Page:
THE widow of one of Scotland’s most notorious and feared gangsters, Tam ‘The Licensee’ McGraw, has reportedly died after losing her battle with cancer.

Margaret McGraw succumbed to the illness on Monday night at the age of 65.

She leaves behind 23-year-old grandson Connor McGraw, 23.

Her only son William died in non-suspicious circumstances in 2013 at the age of 41.

READ MORE: Heart attack brings to an end notorious life of crime

According to The Scottish Sun, a source said: “Margaret was ill for some time but her death is still a shock.

“Despite her hubby’s colourful life, she was never caught up in brushes with the law. She was a wealthy woman and she will leave a lot of money behind.”

Another underworld source added: “She’s a woman who is feared and respected and she helped Tam build up his fortune.”

“She’s worth millions and it’s not clear who would inherit the money and the property,” added the source, according to the Daily Record.

McGraw died from a heart attack in 2007.

READ MORE: Crimelord McGraw laid to rest

The 55-year-old millionaire crime boss collapsed at his luxury home in Carrick Drive, Mount Vernon, on the afternoon of July 30.

More than 300 mourners attended Daldowie Crematorium on August 7 to big a final farewell to the powerful crimelord.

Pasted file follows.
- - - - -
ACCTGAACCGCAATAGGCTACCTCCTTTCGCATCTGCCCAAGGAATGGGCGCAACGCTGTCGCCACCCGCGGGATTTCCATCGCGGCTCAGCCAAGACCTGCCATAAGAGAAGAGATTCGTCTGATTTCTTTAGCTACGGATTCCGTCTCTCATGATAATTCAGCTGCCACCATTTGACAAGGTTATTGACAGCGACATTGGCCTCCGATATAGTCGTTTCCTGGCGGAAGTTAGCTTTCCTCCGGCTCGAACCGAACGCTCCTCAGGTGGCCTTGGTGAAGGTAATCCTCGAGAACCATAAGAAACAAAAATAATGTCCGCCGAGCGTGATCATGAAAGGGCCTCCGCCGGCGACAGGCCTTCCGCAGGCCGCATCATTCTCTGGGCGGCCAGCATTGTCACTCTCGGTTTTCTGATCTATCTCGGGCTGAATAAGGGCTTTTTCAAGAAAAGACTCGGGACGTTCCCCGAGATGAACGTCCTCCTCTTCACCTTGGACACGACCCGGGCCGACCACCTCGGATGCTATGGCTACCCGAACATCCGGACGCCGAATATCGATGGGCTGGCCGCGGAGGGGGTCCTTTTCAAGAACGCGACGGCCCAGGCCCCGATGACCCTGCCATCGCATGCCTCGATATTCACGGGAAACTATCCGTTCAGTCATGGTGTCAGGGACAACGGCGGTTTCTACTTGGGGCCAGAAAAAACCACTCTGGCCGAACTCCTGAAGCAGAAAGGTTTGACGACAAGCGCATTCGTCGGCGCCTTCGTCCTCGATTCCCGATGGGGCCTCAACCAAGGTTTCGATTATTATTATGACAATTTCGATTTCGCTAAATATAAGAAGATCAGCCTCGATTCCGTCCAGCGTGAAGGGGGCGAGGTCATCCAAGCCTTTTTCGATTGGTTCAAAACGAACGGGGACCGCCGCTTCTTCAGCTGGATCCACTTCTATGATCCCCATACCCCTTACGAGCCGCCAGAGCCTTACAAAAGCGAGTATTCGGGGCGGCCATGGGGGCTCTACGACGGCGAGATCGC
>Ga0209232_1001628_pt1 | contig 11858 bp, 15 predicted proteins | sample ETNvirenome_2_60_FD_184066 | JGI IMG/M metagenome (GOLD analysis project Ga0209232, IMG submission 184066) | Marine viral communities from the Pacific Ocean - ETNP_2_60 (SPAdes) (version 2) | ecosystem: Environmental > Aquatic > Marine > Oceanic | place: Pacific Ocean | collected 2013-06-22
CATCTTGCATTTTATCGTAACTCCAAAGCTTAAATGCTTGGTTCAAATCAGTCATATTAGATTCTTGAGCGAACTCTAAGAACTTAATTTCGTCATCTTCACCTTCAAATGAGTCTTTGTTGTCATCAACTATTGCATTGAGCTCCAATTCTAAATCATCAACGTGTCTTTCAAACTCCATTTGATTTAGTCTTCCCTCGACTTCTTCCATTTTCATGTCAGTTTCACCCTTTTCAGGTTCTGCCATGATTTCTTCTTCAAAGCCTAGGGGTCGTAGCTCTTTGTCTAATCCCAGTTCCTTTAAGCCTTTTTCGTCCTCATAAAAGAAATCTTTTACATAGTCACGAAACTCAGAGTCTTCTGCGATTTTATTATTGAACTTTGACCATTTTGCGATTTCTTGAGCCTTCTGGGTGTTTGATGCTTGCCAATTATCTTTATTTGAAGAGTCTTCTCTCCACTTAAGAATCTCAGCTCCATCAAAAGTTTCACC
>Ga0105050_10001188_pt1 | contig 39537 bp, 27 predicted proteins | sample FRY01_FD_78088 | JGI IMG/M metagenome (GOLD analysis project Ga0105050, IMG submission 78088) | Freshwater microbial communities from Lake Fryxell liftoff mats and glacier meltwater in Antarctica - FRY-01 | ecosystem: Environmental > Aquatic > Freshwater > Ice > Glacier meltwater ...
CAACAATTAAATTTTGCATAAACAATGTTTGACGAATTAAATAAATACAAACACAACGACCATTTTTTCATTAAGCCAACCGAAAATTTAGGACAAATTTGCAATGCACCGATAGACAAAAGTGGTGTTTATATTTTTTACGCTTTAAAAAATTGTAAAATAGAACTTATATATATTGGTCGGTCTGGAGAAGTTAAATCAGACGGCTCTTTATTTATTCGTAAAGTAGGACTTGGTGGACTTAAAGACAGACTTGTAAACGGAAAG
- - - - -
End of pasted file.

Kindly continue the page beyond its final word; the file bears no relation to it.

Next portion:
McGraw was a feared member of the city’s underworld with links to drug trafficking and extortion.

For more than 30 years, he ruled the Glasgow underworld and built up an estimated £15 million empire from drugs.

Former gangster rival Paul Ferris wrote in his autobiography that McGraw had a deal with police that saw him sell on confiscated drugs.

READ MORE: Licensee's brother murdered and police probe second killing

McGraw was also said to be a key figure in the infamous Ice Cream Wars in Glasgow's East End in the 1980s.

The conflict culminated in the murder of six members of the same family in a blaze on a housing estate.

TC Campbell, who had his conviction for the killings quashed, said on his release from jail that McGraw was responsible for the deaths.

Inside the lair of city’s secretive crime lord, former Evening Times journalist Calum MacDonald told of his brush with the late gangster a day after his death. Read more on that here.